Supreme Court Upholds Anti-Sodomy Laws
In Bowers v. Hardwick, by a 5–4 vote, the Supreme Court upheld a Georgia sodomy law criminalizing oral and anal sex in private between consenting adults when applied to homosexuals. See August 3, 1982, for Michael Hardwick’s arrest while he was in bed.
In 1990, Justice Lewis Powell announced that his decision to uphold the law was a mistake. The Court reversed itself in Lawrence v. Texas, decided on June 26, 2003, declaring sodomy laws unconstitutional.
Justice Byron White for the Court: “The law, however, is constantly based on notions of morality, and if all laws representing essentially moral choices are to be invalidated under the Due Process Clause, the courts will be very busy indeed.”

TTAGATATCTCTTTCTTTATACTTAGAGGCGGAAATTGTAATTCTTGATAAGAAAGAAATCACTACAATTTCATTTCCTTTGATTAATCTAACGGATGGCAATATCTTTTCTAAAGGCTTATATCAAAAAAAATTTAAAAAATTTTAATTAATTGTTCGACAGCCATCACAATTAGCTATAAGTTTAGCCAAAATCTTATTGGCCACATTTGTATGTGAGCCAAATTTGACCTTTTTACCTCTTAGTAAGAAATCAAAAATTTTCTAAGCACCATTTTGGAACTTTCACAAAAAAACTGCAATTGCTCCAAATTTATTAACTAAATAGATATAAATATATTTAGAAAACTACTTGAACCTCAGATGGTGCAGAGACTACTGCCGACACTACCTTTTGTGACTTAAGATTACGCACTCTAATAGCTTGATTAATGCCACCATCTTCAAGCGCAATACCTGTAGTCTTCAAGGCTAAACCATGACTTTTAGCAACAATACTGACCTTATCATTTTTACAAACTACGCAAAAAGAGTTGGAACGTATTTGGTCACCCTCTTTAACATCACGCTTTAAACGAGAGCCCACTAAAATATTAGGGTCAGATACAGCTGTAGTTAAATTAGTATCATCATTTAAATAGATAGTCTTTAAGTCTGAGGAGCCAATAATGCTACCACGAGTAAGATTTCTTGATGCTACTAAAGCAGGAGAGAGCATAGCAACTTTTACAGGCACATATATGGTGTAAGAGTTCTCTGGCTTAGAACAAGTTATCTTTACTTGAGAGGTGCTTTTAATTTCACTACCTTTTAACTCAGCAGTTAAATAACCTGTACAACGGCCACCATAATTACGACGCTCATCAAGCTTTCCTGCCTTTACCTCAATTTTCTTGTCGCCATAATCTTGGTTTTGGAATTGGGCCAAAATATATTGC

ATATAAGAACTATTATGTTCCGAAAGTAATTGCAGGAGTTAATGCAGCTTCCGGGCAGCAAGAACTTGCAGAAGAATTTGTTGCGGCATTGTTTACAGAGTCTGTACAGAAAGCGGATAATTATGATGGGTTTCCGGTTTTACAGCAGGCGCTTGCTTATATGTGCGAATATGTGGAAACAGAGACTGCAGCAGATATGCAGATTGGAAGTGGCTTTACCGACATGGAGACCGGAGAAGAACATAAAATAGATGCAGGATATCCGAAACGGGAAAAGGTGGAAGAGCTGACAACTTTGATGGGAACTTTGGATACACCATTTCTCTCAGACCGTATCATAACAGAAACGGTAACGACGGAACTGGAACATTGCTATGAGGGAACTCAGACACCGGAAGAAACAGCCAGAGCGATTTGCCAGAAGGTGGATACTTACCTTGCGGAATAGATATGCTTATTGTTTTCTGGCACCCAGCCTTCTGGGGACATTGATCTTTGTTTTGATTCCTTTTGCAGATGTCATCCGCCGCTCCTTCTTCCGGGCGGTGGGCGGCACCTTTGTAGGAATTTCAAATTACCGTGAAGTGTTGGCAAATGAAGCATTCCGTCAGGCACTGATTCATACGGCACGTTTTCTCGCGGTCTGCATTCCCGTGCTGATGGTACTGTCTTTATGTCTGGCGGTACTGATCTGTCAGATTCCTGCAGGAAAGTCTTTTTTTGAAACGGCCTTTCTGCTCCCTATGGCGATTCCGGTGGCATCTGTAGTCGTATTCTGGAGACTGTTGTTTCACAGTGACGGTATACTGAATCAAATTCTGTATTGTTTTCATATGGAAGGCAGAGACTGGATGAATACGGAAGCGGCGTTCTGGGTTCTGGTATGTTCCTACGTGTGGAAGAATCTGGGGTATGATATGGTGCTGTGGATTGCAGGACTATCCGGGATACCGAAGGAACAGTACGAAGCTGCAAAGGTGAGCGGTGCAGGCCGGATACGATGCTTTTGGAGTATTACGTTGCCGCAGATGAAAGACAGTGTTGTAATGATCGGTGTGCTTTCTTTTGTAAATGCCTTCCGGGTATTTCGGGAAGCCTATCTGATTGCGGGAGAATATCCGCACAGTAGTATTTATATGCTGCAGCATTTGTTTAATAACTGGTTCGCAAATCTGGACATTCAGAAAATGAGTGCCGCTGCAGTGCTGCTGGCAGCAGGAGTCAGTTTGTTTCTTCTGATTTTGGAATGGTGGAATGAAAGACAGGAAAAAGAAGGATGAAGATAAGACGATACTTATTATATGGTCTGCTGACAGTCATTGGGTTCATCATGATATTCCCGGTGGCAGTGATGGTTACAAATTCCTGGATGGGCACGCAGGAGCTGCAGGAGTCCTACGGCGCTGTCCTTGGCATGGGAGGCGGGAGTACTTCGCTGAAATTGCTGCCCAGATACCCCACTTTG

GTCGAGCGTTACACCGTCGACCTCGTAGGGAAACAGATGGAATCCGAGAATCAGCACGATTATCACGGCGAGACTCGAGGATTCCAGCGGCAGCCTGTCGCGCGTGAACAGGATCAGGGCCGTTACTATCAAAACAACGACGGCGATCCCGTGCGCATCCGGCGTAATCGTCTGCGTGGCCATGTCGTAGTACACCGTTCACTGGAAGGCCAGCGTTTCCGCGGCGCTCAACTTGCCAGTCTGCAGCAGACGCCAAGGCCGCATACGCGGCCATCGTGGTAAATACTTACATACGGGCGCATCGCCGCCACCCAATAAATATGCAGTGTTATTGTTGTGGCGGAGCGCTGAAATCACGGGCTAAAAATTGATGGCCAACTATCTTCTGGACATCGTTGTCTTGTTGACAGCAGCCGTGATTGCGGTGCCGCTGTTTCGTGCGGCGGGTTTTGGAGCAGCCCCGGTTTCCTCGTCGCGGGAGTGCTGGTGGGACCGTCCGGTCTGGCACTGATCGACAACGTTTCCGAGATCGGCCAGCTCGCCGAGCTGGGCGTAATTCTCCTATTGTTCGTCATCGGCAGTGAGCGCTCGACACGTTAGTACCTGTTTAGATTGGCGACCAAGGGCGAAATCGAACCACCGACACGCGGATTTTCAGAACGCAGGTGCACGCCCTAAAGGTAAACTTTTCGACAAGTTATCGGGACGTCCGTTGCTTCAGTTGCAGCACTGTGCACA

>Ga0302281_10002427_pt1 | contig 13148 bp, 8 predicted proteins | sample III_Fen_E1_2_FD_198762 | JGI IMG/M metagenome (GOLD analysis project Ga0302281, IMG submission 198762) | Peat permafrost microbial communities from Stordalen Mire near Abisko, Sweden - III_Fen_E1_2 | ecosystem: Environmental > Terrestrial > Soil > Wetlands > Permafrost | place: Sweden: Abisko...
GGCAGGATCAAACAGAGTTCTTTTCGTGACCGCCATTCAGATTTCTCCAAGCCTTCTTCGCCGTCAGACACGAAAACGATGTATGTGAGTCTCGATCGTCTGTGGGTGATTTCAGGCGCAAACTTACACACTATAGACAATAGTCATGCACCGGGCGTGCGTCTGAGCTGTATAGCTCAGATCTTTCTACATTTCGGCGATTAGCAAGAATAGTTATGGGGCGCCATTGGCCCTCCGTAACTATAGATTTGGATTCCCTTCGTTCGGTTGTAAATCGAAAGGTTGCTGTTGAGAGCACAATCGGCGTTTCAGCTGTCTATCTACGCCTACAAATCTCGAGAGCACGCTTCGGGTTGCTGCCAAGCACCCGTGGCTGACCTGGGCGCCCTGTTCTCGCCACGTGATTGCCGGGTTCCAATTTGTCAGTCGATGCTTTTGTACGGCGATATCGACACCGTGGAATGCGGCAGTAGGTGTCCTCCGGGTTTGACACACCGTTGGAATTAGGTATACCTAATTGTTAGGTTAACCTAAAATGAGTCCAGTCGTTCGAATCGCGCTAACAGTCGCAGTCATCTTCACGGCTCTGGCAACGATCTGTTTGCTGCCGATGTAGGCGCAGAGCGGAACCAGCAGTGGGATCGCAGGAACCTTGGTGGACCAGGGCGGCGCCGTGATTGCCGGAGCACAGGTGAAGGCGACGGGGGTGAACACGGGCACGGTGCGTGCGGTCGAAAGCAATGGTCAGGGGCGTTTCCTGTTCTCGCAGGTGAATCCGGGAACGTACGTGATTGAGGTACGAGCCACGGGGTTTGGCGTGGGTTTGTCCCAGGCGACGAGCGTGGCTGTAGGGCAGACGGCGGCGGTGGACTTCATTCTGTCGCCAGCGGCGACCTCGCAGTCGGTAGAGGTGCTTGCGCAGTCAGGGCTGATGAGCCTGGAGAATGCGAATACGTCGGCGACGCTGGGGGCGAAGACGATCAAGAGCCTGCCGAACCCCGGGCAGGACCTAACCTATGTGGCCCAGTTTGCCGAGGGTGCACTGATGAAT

Justice Harry Blackmun dissenting: “This case is no more about ‘a fundamental right to engage in homosexual sodomy,’ as the Court purports to declare than Stanley v. Georgia was about a fundamental right to watch obscene movies, or Katz v. United States was about a fundamental right to place interstate bets from a telephone booth. Rather, this case is about ‘the most comprehensive of rights and the right most valued by civilized men,’ namely, ‘the right to be let alone.’ Olmstead v. United States, Justice Brandeis, dissenting on June 4, 1928).”
Read: David A. J. Richards, The Sodomy Cases: Bowers v. Hardwick and Lawrence v. Texas (2009)
Listen to the oral arguments in the case: http://www.oyez.org/cases/1980-1989/1985/1985_85_140
Read: Dale Carpenter, Flagrant Conduct: The Story of Lawrence v. Texas: How a Bedroom Arrest Decriminalized Gay Americans (2012)